Executing operations which performs administration related activities which may affect site configuration. PowerShell scripts which carry out customized configuration changes can also log high level operations via cmdlets Start-LogHighLevelOperation and Stop-LogHighLevelOperation. Low Level Operations A low level operation object represents a logged configuration change performed by a service. One or more low level operation objects are used to record the actions performed by a services in order to fulfil a high level operation initiated from the consoles, or from PowerShell scripts. Low level operations in the system are returned by cmdlet Get-LogLowLevelOperation. Operation Details A low level operation performed by a service can affect a number of individual objects, or a number of properties on an object. An operation detail log records each individual change to an object. This includes the creation and deletion of the object, as well as changes to individual properties of the object. One or more operation detail objects are used to record specific changes to each object that is affected by a low level service operation. Operation details are included in the data returned from the Get-LogLowLevelOperation cmdlet. High Level Operations, Low Level Operations and Operation Details are arranged in a hierarchy. A High Level Operation can have multiple Low Level Operations, and each Low Level Operation can have multiple Operation Details. Setting up a separate logging database ————————————– After creating the database on the database server, the logging database can be setup and configured for use by:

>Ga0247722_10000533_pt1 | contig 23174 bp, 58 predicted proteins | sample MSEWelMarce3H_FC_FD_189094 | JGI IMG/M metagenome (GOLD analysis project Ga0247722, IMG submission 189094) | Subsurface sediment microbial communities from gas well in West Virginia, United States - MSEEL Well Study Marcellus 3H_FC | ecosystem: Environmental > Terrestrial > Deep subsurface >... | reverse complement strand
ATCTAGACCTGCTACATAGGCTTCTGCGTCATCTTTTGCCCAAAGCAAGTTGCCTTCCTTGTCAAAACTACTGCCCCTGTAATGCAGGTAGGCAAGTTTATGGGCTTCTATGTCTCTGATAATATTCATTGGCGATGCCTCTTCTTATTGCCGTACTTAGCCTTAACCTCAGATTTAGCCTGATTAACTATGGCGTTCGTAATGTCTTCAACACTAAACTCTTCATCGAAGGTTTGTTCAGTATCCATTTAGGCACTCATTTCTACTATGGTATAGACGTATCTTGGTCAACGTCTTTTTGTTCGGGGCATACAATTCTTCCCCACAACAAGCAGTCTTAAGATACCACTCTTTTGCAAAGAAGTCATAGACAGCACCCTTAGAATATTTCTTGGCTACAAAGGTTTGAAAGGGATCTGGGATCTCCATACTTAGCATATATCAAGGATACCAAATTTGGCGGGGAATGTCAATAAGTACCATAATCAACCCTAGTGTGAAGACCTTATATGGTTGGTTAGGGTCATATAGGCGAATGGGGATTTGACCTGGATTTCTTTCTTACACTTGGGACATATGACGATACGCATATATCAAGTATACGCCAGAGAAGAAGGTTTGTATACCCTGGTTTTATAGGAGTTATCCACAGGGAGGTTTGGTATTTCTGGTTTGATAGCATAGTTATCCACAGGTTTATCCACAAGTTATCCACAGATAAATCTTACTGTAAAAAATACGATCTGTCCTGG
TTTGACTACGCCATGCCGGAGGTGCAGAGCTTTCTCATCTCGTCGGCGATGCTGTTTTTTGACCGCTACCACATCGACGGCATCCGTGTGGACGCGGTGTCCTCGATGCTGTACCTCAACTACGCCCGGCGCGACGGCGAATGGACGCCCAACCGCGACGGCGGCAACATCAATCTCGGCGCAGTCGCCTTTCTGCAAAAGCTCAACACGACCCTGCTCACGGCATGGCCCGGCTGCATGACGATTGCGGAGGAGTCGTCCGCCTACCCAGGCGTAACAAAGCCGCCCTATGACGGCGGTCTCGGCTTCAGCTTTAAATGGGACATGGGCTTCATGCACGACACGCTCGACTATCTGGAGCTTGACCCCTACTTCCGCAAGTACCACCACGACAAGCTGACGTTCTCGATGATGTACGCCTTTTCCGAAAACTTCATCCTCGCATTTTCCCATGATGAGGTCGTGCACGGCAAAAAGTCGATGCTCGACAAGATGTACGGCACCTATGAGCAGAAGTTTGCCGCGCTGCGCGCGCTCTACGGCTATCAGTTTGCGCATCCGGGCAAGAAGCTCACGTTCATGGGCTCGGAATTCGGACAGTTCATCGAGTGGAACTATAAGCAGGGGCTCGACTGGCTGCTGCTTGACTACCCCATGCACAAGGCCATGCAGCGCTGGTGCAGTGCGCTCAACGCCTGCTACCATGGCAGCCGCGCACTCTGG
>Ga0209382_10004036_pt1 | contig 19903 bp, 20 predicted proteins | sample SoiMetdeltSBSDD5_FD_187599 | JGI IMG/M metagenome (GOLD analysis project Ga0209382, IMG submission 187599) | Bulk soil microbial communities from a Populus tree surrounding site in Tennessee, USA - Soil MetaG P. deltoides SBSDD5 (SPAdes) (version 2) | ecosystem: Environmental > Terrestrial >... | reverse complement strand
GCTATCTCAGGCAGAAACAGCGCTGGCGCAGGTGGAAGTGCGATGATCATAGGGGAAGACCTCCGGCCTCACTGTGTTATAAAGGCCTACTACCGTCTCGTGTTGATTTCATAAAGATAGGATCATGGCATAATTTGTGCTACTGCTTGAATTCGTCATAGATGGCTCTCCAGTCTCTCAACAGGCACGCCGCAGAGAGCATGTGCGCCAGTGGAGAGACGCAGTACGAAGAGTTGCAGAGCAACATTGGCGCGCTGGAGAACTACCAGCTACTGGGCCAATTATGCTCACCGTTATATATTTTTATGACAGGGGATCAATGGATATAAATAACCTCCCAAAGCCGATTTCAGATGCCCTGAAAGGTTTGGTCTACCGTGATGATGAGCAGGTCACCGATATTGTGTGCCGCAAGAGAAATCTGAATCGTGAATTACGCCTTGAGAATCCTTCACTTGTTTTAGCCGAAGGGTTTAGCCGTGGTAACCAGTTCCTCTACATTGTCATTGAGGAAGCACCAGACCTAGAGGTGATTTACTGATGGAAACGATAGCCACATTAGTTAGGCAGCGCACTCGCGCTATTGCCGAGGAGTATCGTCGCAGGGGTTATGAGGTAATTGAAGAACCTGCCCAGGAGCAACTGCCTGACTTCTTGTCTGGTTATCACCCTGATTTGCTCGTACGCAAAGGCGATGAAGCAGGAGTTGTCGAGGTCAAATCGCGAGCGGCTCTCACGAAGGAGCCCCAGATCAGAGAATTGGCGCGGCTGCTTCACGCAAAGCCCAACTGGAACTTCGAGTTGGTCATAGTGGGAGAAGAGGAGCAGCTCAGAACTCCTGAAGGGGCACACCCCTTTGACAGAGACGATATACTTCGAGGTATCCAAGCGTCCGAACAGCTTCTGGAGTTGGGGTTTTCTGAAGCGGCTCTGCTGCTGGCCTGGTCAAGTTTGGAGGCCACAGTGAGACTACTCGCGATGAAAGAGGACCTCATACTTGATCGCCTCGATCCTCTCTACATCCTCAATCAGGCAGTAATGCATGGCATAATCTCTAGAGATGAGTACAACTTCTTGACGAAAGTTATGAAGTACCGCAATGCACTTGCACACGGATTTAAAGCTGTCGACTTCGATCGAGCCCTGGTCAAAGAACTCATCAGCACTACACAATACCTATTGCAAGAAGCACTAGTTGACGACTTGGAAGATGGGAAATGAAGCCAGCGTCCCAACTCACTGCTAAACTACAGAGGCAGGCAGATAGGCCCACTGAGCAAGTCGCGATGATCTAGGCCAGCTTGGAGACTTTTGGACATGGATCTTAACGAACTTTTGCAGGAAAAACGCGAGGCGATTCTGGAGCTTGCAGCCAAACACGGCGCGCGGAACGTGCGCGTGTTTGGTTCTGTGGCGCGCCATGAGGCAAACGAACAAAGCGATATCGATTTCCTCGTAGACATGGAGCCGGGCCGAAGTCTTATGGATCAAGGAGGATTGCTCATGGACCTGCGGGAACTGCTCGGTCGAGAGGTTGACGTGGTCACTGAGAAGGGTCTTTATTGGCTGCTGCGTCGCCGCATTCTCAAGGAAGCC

- Generating the database schema, and applying it the logging database